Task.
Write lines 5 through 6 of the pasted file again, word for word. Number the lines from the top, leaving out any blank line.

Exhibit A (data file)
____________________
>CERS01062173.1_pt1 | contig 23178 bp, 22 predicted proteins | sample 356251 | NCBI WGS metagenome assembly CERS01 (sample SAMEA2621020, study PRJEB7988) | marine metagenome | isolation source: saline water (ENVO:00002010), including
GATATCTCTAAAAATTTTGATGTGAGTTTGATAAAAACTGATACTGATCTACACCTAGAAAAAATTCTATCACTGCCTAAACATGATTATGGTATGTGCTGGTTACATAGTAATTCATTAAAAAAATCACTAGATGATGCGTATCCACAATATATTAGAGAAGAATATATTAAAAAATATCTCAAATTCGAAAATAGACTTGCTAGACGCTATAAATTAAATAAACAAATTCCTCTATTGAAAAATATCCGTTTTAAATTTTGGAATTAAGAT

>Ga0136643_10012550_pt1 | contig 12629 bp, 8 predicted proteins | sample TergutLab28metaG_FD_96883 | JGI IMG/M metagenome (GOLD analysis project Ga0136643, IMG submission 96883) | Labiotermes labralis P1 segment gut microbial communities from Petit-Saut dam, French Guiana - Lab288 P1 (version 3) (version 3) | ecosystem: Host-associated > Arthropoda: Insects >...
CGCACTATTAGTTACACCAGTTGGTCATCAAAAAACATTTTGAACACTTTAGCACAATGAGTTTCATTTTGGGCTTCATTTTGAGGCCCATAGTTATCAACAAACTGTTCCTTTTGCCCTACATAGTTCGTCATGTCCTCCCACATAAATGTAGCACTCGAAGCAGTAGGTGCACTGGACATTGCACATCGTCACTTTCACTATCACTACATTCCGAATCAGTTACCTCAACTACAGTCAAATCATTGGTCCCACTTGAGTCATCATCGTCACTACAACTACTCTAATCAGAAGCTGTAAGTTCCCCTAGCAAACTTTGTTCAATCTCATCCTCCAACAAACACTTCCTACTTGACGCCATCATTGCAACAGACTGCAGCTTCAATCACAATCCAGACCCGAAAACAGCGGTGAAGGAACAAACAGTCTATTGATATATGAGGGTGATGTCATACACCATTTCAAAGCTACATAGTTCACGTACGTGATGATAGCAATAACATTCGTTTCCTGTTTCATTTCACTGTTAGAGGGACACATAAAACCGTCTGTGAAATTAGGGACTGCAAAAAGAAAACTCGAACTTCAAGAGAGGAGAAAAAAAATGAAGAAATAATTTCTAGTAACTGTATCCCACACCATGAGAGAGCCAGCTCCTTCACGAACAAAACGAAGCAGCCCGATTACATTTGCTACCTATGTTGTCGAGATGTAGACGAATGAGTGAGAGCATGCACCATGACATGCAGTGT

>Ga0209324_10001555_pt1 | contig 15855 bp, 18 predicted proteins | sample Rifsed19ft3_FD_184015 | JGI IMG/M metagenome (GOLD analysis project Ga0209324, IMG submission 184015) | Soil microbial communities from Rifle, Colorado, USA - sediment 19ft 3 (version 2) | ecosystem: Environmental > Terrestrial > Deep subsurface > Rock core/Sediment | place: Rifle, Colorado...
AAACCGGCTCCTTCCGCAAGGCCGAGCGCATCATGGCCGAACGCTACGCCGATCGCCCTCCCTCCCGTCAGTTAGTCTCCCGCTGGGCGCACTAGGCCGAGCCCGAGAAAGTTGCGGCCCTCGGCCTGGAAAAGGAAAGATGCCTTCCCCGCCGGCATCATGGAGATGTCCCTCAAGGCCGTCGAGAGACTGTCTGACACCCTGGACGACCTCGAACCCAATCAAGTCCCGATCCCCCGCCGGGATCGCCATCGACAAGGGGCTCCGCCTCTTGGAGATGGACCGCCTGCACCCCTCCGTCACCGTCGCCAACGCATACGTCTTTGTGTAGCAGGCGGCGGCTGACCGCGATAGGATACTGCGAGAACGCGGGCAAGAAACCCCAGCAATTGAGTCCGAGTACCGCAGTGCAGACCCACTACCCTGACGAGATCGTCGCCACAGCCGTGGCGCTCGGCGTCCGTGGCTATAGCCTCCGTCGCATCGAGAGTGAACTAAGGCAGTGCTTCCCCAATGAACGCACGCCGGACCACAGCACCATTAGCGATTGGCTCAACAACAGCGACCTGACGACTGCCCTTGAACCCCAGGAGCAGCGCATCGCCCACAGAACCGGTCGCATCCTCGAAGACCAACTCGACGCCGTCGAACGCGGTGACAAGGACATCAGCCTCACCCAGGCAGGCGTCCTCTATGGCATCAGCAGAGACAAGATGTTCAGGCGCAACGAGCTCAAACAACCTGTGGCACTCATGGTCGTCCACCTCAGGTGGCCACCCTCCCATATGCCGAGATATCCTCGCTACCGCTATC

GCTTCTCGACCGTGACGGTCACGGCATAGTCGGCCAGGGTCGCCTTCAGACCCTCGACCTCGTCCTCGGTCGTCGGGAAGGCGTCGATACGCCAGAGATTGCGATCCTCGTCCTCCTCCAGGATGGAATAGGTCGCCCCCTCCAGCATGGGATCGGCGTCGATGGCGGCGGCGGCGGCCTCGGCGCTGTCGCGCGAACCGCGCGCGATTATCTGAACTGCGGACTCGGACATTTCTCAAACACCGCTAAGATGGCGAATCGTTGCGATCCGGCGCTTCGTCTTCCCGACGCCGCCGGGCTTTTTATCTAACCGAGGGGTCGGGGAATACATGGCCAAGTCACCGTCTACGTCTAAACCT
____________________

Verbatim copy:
>Ga0209324_10001555_pt1 | contig 15855 bp, 18 predicted proteins | sample Rifsed19ft3_FD_184015 | JGI IMG/M metagenome (GOLD analysis project Ga0209324, IMG submission 184015) | Soil microbial communities from Rifle, Colorado, USA - sediment 19ft 3 (version 2) | ecosystem: Environmental > Terrestrial > Deep subsurface > Rock core/Sediment | place: Rifle, Colorado...
AAACCGGCTCCTTCCGCAAGGCCGAGCGCATCATGGCCGAACGCTACGCCGATCGCCCTCCCTCCCGTCAGTTAGTCTCCCGCTGGGCGCACTAGGCCGAGCCCGAGAAAGTTGCGGCCCTCGGCCTGGAAAAGGAAAGATGCCTTCCCCGCCGGCATCATGGAGATGTCCCTCAAGGCCGTCGAGAGACTGTCTGACACCCTGGACGACCTCGAACCCAATCAAGTCCCGATCCCCCGCCGGGATCGCCATCGACAAGGGGCTCCGCCTCTTGGAGATGGACCGCCTGCACCCCTCCGTCACCGTCGCCAACGCATACGTCTTTGTGTAGCAGGCGGCGGCTGACCGCGATAGGATACTGCGAGAACGCGGGCAAGAAACCCCAGCAATTGAGTCCGAGTACCGCAGTGCAGACCCACTACCCTGACGAGATCGTCGCCACAGCCGTGGCGCTCGGCGTCCGTGGCTATAGCCTCCGTCGCATCGAGAGTGAACTAAGGCAGTGCTTCCCCAATGAACGCACGCCGGACCACAGCACCATTAGCGATTGGCTCAACAACAGCGACCTGACGACTGCCCTTGAACCCCAGGAGCAGCGCATCGCCCACAGAACCGGTCGCATCCTCGAAGACCAACTCGACGCCGTCGAACGCGGTGACAAGGACATCAGCCTCACCCAGGCAGGCGTCCTCTATGGCATCAGCAGAGACAAGATGTTCAGGCGCAACGAGCTCAAACAACCTGTGGCACTCATGGTCGTCCACCTCAGGTGGCCACCCTCCCATATGCCGAGATATCCTCGCTACCGCTATC